Wednesday, August 23, 2017
Keith M. Phaneuf and Jacqueline Rabe Thomaswww.ctmirror.org
Majority House Democrats today unveiled a new budget that matches the town aid proposed by Gov. Dannel P. Malloy while redistributing education funds more modestly from wealthy and middle-income towns and into poorer communities.
But the House Democratic plan, which still features a sales tax increase and surcharges on restaurant and hotel transactions, avoids taxing hospitals and billing cities and towns for teacher pension costs as proposed by the governor.
The caucus proposal also would reduce income tax credits for middle-income families and for the working poor, and defer a third consecutive income tax break for retired teachers.
Democrats, who hold a 79-72 edge in the House, say their plan would reduce overall municipal aid in the budget by 5 percent to help close major projected deficits in each of the next two fiscal years.
“This is an honest, balanced proposal that reflects the many and diverse priorities of the families and businesses of our state, and with continued good faith negotiations by all parties will help us cross the finish line in the next few weeks,” said Speaker of the House Joe Aresimowicz, D-Berlin.
“The thing we have heard loud and clear from our caucus and our constituents is that one of Connecticut’s greatest assets is our public schools and the quality of education our students receive,” said House Majority Leader Matt Ritter.
“Although raising revenue is always a last resort, it is a necessary step to ensure that we continue to have a great education system that attracts so many young families to our state. Our goal is not to simply protect our school systems, it’s to make them even stronger in every town across the state.”
Resources for cities and towns would be down about 9 percent next fiscal year under the governor’s plan.
Besides trimming both education and noneducation grants, the governor wants cities and towns to pay a total of $400 million per year to cover nearly one-third of the $1.3 billion annual contribution to the state pension program for municipal teachers.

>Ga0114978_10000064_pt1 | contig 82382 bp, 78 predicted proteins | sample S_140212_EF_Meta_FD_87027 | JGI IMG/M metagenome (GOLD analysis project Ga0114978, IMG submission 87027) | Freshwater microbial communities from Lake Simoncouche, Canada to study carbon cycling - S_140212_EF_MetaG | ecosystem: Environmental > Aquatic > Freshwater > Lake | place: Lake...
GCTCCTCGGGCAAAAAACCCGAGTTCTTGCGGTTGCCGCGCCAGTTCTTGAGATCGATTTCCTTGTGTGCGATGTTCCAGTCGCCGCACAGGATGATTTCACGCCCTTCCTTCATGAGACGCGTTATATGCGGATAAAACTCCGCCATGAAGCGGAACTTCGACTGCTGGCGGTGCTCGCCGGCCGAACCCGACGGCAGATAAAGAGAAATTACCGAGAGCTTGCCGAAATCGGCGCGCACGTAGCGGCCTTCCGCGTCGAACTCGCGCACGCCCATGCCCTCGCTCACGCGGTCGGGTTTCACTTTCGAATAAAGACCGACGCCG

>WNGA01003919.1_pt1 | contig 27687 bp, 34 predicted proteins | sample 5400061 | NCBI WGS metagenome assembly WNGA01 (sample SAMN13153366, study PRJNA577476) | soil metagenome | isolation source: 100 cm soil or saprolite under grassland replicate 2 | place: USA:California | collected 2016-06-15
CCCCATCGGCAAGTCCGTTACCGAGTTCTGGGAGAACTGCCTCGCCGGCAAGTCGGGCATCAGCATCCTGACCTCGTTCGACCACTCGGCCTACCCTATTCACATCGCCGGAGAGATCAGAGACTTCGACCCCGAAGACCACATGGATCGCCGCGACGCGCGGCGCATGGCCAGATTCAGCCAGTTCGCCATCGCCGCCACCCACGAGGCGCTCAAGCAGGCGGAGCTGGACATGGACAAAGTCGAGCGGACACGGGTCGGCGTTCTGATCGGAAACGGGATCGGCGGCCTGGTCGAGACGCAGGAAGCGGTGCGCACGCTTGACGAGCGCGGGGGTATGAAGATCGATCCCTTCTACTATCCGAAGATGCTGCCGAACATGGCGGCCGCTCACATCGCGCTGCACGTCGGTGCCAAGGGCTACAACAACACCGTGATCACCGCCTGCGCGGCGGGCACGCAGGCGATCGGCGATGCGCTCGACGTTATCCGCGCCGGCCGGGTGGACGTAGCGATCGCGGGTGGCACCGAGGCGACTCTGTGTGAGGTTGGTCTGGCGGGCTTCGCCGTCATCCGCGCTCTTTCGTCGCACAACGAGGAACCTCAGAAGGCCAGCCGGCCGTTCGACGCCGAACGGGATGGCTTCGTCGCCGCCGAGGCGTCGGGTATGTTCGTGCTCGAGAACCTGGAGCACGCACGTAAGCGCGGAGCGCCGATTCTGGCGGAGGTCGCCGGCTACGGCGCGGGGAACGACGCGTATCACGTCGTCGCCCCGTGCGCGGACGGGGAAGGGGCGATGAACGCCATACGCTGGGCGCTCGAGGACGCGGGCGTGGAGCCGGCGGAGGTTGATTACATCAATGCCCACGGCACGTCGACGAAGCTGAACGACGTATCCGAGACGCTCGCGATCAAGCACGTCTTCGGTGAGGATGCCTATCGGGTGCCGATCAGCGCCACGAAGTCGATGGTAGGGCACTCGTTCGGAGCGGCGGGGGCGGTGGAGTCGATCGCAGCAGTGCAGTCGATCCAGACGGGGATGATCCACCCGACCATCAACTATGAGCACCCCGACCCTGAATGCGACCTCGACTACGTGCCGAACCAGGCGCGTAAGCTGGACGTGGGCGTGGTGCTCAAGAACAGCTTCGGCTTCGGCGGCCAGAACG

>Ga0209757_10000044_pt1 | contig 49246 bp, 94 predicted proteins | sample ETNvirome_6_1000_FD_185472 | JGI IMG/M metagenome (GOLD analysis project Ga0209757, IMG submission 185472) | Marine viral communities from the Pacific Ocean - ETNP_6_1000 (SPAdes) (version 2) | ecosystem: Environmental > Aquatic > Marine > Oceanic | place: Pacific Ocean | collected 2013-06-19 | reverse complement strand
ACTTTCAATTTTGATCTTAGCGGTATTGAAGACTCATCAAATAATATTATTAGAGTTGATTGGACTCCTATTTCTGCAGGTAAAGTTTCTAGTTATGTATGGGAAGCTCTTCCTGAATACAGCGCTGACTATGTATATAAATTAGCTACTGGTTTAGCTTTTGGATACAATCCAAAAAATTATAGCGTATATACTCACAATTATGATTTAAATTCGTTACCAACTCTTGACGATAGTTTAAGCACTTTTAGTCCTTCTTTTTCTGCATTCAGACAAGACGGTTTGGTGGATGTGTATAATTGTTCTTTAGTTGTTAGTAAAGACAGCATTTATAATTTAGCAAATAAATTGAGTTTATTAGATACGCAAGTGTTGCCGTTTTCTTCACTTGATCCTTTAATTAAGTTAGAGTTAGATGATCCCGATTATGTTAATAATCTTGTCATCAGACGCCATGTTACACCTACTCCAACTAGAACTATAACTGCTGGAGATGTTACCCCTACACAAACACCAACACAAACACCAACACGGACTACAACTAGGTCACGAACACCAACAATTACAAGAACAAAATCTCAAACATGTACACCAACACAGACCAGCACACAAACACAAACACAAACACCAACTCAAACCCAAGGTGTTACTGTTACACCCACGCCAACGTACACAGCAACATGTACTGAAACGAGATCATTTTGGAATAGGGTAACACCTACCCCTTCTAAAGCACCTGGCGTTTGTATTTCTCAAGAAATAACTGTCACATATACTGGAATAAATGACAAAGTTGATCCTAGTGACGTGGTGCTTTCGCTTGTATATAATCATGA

To partially offset that burden, though Malloy also wants to end nonprofit hospitals’ exemption from municipal taxation. This change would pump about $210 million annually into local coffers.
The House Democratic plan relies on the sales tax increase — from 6.35 to 6.85 percent — and on 1 percent surcharges on restaurant and hotel transactions to largely replace the teacher pension bills and hospital taxation proposals in the governor’s budget.
The caucus budget would suspend an income-tax cut for retired teachers. Ten percent of teachers’ pensions were exempted from the state income tax with returns filed in the spring of 2016. That tax break grew to 25 percent this past spring, and would climb to 50 percent next spring unless deferred.
The House Democrats’ proposal to suspend this tax break would save the state about $8 million per year.
The caucus is asking for more from middle-income and poor households.
Restricting the existing $200 property tax credit within the income tax only to households with dependents would cost middle-class filers about $55 million per year.
Working poor families would lose about $25 million annually under another proposal to scale back the state Earned Income Tax Credit from 27.5 percent of the federal EITC to 25 percent.
House Democrats also took a more restrained approach than the governor did in terms of redistributing education aid.
The plan would shift just under $10 million out of a $2 billion Education Cost Sharing (ECS) program to the 30 lowest performing school systems, referred to as Alliance Districts. Two-thirds of the total grant would continue to go to these districts.
Malloy’s proposed budget would direct 78 percent of state education aid to those districts.
In a mid-May proposal, Malloy recommended eliminating education aid entirely for 30 communities — most of which are located in Fairfield County in order to redistribute much more money to these 30 districts.
The new House Democratic plan has 25 communities losing all ECS aid, and another 25 school districts losing anywhere from 2 to 88 percent of their ECS funding.
Posted 08/23/17 at 12:29 PM Permalink